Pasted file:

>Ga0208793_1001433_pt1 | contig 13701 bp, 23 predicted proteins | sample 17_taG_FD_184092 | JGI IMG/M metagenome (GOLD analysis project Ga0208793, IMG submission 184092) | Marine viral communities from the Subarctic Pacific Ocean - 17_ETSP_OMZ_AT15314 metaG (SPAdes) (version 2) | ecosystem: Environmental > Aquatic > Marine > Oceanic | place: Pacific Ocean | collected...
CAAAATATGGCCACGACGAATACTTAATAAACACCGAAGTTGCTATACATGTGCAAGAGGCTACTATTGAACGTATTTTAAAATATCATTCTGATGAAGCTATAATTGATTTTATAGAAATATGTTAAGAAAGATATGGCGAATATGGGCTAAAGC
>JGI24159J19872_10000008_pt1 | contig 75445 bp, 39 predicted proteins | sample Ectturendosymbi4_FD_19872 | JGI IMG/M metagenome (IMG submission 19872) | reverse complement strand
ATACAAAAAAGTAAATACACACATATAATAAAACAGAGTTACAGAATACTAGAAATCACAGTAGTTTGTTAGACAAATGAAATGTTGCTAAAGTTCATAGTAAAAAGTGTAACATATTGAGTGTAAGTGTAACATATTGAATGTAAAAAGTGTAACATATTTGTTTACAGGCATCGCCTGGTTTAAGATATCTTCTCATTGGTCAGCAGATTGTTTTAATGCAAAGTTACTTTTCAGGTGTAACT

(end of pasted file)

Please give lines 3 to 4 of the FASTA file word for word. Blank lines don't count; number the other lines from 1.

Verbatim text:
>JGI24159J19872_10000008_pt1 | contig 75445 bp, 39 predicted proteins | sample Ectturendosymbi4_FD_19872 | JGI IMG/M metagenome (IMG submission 19872) | reverse complement strand
ATACAAAAAAGTAAATACACACATATAATAAAACAGAGTTACAGAATACTAGAAATCACAGTAGTTTGTTAGACAAATGAAATGTTGCTAAAGTTCATAGTAAAAAGTGTAACATATTGAGTGTAAGTGTAACATATTGAATGTAAAAAGTGTAACATATTTGTTTACAGGCATCGCCTGGTTTAAGATATCTTCTCATTGGTCAGCAGATTGTTTTAATGCAAAGTTACTTTTCAGGTGTAACT